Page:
My Dad James Haire was Indentured to H & W starting in May 1936 - I have only recently come across all his old paper work. They certainly make interesting reading - his wages were 6 shillings a week for the first year. By the 5th year he was receiving 15 shillings a week. He was an electrician.

William Shaw

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Re: Harland and Wolff workers
« Reply #147 on: June 15, 2019, 02:08:17 AM »
Hi Thanks  for the message about your Dad.   I started my apprenticeship when I was 16 0r 17.  Wages at the time was a lot more than what you Dad got.  It was 1 pound and sixpence.  My father died when I was three and Mother needed the money so she got the Pound and i got the sixpence.   I kept getting more  for each year of my apprenticeship.      When  I finished my time I got a good wage but cant remember just how much it was.    Only recently did I dispose of my indentures and Boilermakers Apprentice and Full Member union books.  I'm  88 was born in March 1931   I came to Canada in 1957 on February 12.  It was freezing and to add insult to injury the plane I came on had problems with the heat in the cabin.  It was around 90 degrees and we were sitting in our simmits.  When we landed at Montreal's Dorval airport it was 10 degrees below zero and there was no fancy building for passengers.   We got off the plane right on the runway.   I tried to get back on the plane but they wouldn't let me.  In the first week in Canada I managed to get frostbite on my ears, hands, and feet.   But I survived    By the way, those temperatures that i quoted where in Fahrenheit.  That's a lot about me.  I live with my wife in Toronto.   In an area of the city known as Scarborough.  Toronto was made up  from a number of boroughs but politicians decided to amalgamate them so now it all called Toronto.  Those of us who have lived here for a long time tend to interchange the old Borough name and Toronto.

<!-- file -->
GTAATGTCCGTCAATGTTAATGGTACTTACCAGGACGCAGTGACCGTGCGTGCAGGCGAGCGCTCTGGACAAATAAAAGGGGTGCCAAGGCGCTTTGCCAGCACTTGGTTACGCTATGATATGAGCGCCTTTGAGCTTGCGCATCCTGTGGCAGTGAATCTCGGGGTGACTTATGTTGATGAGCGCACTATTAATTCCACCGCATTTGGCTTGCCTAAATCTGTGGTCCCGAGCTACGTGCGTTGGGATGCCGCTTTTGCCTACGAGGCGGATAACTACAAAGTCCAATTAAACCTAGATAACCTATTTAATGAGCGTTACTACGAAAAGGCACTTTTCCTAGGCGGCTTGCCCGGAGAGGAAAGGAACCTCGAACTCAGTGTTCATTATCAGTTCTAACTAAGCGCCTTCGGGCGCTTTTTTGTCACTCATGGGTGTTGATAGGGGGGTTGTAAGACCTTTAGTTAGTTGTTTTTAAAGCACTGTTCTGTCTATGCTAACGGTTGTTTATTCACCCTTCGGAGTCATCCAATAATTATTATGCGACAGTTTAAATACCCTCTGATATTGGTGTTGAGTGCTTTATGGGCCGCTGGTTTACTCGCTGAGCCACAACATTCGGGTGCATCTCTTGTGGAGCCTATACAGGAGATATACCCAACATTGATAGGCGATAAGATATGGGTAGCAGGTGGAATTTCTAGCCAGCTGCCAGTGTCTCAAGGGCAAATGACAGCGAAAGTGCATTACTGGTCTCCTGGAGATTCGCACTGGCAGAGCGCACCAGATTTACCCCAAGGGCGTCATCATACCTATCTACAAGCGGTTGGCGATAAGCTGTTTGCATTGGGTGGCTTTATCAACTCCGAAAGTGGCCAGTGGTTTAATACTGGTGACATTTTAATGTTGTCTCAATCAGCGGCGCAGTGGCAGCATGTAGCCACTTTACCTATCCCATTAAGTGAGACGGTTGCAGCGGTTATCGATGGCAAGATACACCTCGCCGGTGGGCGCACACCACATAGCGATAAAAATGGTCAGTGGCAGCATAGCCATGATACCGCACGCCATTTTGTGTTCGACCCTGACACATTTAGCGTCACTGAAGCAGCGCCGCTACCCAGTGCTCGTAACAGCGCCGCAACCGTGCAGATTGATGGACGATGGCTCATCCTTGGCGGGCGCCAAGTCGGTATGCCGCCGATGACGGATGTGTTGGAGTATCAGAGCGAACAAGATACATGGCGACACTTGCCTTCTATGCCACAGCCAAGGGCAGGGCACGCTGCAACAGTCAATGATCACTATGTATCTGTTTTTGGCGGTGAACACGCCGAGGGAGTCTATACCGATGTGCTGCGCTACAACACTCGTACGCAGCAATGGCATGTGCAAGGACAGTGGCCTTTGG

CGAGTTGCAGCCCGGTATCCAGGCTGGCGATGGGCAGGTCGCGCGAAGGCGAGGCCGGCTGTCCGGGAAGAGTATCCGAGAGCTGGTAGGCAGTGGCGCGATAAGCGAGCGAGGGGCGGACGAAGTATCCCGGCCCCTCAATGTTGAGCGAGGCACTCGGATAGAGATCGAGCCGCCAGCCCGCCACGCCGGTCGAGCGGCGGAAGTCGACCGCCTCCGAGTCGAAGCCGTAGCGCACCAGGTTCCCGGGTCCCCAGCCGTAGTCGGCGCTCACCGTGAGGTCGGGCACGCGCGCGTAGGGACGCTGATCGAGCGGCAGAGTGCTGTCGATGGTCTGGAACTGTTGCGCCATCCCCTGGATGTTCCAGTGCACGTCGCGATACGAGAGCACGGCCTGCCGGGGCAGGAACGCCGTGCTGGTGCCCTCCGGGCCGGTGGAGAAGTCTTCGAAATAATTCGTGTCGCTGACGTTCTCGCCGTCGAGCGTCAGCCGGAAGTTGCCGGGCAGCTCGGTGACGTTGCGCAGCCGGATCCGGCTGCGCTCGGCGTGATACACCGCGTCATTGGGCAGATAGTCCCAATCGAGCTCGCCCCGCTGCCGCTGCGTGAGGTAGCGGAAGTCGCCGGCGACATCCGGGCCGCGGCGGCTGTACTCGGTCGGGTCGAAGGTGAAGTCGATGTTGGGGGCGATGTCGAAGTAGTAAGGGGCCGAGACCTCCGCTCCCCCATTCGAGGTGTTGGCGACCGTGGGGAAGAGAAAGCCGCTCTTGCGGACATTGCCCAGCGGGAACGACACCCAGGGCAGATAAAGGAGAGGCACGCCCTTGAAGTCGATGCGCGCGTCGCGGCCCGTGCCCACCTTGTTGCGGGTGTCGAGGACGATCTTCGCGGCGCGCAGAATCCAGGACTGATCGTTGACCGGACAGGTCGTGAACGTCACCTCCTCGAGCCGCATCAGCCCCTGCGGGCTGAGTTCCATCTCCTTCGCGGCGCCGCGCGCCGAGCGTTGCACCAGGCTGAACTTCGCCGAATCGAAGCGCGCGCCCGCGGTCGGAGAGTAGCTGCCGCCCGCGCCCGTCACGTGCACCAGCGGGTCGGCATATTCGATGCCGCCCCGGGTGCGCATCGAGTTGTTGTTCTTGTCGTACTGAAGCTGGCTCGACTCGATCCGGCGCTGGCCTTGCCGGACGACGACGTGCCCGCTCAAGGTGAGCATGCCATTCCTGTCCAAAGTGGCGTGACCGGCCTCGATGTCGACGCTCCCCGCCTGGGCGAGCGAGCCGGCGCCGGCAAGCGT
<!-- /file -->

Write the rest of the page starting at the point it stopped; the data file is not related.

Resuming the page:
Good to get the email from you

It's 5 after nine on  Friday night and the temperature is around 66 going down to 62 

James James

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Re: Harland and Wolff workers
« Reply #148 on: June 15, 2019, 04:01:36 AM »
I started in the Main Yard  in 1945 at age 14 as a marker boy.

Started serving  my apprenticeship in the Engine Works Boiler shop when I was almost 17 years old.  Worked in the boiler shop until I left for Canada on Feb 1957.

Lived beside the ropeworks in East Bread Street.  Currently live in Scarborough, Ontario, which is a borough of Toronto.  William Shaw
.

Reply #149 15th June 2019
http://www.belfastforum.co.uk/index.php/topic,73380.msg2141120.html#msg2141120

Well !,... 88, and your prose is sharp as a pin,... I suspect that you might have a pretty good autobiography in you.

Check this out, if you haven't seen it yet you'll see some addresses that you're familiar with.  https://www.lennonwylie.co.uk/

https://www.goodreads.com/en/book/show/8706937-in-the-shadows-of-giants


Haire

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Re: Harland and Wolff workers
« Reply #149 on: June 15, 2019, 06:03:39 AM »
Great to hear your story William Shaw - you have certainly lead a long and interesting life. I am 62 and was born in Belfast - at the age of 3 our family moved to Australia 🇦🇺 My Dad died in 1991 but Mum is still going strong and was 91 last birthday. My career was in the Qld Police Force and then moved into real estate - I have 4 daughters and 12 grandchildren. Life is great - look after yourself  ;)